R2013: 02, 03

02. Darth Vader and Son by Jeffrey Brown*

So adorbs. Like ridiculously freaking adorbs in a nerdy/geeky way (which, really let’s face it, is the best way). The title is pretty self-explanatory. I like that he put them in pretty iconic, recognizable situations and quoted the original film too. The contexts are a little different, but that, of course, is what makes it hilarious. (Look at all the commas! In my blurb, not the book.)

LOOK HOW FRACKING CUTE

*What? This totally DOES TOO count.

On a different note…

03. Baby Doctor by Perri Klass

I figured I would read this because one of my interns when I was on NICU recommended it. One of our upper levels was pregnant at the time, and we were talking about the poignant and difficult moments during resident training and how having a kid of your own at home impacts your empathy and judgment and perspective. These are things that Klass talks about as she chronicles her journey through her pediatrics residency. I thought that it would be interesting to peruse it before I go down that path myself.

Ultimately, I was kind of disappointed by the read. I’m not sure what I was expecting, but the whole thing felt rather superficial. I think the intended audience is more the general layperson and not so much someone in the medical field. She does tackle some tough topics like handling death and sleep deprivation, seeing your own children in your patients, and the doubt that suffuses every intern the first time someone addresses them as doctor. However, I felt like each essay could have delved deeper and explored the topic more. It almost seemed like I was reading her viewpoints through a very thick filter. I kept thinking that things were being left out, the key parts were missing. In fact, the times when she sounds most honest and comes closest to truth are the times when she quotes her own diaries from her training years. Those were the unimpeded glimpses.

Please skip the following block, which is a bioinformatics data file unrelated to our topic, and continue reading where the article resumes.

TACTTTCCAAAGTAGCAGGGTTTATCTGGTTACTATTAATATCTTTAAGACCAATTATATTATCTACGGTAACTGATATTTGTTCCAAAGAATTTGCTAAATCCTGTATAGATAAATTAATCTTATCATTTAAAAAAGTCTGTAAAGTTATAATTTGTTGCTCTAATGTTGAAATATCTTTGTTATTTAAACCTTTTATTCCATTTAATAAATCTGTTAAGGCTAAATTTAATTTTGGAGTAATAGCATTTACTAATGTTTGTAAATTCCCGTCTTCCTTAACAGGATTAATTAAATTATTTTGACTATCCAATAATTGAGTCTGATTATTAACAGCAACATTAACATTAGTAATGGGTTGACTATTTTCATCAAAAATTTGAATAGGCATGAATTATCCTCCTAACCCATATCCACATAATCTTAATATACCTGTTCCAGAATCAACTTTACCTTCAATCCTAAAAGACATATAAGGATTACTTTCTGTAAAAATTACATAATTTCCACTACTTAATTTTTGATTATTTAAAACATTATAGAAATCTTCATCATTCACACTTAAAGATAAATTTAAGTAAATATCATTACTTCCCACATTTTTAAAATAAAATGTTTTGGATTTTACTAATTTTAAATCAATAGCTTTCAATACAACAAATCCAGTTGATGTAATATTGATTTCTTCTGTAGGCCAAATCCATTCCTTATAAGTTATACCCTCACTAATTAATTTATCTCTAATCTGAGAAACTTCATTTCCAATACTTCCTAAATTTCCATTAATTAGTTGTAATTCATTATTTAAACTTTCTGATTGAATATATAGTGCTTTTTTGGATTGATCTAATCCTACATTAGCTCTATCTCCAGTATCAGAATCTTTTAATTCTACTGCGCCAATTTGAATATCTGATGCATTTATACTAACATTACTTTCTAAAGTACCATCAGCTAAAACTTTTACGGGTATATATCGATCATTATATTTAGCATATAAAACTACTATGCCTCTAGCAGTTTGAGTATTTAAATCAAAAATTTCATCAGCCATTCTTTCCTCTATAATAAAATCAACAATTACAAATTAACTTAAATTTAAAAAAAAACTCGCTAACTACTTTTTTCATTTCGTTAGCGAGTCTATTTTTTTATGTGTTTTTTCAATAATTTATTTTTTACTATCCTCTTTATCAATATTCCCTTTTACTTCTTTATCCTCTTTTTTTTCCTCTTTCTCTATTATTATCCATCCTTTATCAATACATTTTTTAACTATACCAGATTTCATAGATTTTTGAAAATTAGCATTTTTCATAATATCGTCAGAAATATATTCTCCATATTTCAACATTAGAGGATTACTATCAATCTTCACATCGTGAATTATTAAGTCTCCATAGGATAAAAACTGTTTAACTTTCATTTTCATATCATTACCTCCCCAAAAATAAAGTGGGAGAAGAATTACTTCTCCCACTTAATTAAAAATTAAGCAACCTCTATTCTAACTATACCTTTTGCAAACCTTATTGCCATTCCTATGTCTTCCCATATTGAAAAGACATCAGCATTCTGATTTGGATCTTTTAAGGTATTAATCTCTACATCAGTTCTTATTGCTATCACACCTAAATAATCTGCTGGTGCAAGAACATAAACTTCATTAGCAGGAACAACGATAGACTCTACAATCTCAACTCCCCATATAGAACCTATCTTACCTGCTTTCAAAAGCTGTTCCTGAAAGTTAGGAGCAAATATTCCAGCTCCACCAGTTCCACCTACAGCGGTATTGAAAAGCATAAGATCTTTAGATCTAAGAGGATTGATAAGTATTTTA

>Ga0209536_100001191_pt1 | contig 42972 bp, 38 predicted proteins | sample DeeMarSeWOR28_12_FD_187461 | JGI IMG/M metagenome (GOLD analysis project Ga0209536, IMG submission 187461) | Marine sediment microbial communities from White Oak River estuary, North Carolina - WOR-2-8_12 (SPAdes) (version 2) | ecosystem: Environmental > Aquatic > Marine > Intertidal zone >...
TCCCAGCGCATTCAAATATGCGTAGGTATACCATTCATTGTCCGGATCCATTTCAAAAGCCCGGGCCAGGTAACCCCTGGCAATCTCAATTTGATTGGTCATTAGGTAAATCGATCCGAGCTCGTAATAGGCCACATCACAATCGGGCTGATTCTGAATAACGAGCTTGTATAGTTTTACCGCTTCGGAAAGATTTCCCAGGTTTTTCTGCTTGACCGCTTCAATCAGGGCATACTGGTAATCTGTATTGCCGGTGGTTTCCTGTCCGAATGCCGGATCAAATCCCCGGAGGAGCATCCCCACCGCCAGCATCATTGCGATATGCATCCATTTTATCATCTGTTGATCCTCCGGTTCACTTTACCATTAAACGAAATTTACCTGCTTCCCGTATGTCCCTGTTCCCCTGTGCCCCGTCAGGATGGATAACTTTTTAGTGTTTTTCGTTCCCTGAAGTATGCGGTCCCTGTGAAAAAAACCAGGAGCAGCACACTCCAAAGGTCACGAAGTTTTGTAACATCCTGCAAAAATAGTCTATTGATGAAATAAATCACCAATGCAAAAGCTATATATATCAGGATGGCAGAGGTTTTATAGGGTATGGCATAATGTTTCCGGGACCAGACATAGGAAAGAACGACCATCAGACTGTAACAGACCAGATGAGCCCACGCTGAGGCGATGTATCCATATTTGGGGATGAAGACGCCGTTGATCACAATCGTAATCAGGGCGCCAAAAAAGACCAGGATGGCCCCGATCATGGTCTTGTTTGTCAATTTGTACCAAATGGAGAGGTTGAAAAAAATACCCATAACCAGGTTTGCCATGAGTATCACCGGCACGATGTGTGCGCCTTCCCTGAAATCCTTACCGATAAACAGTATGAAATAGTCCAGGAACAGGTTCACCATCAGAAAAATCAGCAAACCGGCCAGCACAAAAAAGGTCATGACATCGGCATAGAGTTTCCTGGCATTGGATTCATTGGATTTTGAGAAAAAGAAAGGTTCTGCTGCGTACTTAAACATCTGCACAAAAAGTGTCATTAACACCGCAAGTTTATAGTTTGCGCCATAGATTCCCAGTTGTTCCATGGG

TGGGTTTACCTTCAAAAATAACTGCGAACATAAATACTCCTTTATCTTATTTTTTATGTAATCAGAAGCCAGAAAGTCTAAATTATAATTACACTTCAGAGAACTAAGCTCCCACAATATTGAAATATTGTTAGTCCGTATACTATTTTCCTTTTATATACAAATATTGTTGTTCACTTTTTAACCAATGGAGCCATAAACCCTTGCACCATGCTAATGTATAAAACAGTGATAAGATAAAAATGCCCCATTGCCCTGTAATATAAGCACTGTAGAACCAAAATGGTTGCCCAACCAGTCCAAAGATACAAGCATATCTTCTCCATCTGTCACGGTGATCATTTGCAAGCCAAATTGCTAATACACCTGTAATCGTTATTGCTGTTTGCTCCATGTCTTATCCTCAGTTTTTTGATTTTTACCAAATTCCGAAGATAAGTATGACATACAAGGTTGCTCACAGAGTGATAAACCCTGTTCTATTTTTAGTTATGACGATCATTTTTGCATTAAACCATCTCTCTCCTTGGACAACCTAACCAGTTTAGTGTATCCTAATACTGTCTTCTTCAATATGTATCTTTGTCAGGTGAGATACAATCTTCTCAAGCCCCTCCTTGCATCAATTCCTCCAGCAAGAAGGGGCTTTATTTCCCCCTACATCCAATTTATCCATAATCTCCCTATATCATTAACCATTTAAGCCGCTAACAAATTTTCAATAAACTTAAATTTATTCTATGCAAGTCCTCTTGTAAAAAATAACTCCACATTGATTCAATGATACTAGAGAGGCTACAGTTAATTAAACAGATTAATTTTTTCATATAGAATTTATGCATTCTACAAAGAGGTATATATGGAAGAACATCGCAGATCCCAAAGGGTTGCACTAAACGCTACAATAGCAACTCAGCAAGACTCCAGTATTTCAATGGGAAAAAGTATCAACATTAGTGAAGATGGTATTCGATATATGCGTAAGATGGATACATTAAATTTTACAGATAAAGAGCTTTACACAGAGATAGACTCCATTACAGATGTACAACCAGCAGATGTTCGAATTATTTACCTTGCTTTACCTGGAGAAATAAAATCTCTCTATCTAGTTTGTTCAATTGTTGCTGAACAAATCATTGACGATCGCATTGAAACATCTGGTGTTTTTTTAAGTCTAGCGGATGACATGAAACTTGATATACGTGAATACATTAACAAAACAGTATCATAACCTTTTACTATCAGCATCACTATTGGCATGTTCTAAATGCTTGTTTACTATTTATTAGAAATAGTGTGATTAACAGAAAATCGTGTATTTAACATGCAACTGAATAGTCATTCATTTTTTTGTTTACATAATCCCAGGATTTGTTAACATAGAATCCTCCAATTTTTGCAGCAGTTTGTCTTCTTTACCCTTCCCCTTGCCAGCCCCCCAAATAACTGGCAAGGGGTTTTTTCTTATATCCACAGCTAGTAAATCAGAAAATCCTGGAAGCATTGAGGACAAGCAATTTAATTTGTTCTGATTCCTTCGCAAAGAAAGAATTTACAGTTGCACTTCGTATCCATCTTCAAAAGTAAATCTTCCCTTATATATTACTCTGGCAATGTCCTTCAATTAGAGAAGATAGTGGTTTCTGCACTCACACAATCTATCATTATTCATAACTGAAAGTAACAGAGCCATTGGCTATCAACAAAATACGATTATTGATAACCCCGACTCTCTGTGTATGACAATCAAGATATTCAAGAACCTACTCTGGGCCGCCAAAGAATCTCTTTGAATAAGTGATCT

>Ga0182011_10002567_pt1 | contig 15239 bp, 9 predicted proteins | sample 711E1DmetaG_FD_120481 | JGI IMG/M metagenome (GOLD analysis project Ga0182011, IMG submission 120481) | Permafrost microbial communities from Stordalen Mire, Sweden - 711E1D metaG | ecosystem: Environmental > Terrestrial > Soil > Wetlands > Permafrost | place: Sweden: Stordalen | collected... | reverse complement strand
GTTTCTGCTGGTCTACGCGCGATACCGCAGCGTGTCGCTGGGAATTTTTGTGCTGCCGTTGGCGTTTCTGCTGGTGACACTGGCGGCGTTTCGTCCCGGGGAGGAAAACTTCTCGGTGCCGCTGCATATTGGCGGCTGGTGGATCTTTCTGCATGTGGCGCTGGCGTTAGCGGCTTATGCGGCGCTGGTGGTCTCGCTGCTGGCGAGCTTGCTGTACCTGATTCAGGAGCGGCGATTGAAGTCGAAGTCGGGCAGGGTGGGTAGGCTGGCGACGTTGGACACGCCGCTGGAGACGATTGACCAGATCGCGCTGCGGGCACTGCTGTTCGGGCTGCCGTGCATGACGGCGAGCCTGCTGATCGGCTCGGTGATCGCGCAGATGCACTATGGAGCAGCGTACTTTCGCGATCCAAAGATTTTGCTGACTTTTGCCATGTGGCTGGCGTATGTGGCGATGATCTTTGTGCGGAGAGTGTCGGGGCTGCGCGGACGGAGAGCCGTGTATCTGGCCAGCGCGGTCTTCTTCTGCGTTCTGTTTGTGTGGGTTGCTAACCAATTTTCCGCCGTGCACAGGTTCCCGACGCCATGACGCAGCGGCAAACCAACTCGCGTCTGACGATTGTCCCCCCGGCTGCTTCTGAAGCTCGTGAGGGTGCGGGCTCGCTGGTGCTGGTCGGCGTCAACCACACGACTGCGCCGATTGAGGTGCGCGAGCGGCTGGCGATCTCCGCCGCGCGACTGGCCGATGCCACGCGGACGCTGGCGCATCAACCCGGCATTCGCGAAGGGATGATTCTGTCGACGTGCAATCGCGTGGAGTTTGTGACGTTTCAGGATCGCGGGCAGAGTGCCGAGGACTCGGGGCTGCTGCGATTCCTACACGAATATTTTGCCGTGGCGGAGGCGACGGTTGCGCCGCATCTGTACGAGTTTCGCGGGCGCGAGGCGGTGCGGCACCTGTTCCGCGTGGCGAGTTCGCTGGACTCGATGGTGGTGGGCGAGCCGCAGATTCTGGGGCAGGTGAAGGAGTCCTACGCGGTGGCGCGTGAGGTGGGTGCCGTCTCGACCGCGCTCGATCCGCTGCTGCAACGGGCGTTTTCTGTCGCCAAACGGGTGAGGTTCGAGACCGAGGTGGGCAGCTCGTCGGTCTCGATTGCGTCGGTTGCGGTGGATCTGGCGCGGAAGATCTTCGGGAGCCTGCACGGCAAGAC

I left the book feeling like she spent a lot of time worrying about how whiny and complain-y she sounded, which I didn’t think was an issue until she repeatedly drew attention to it. Overall, there are a few truly great moments in the book, a few pearls of wisdom, and some laugh-out-loud quotes, but I didn’t put it down feeling like I really learned anything.

Only the Kindle version was available.

Next up, another real life book. I’ll get back to novels soon, I promise.

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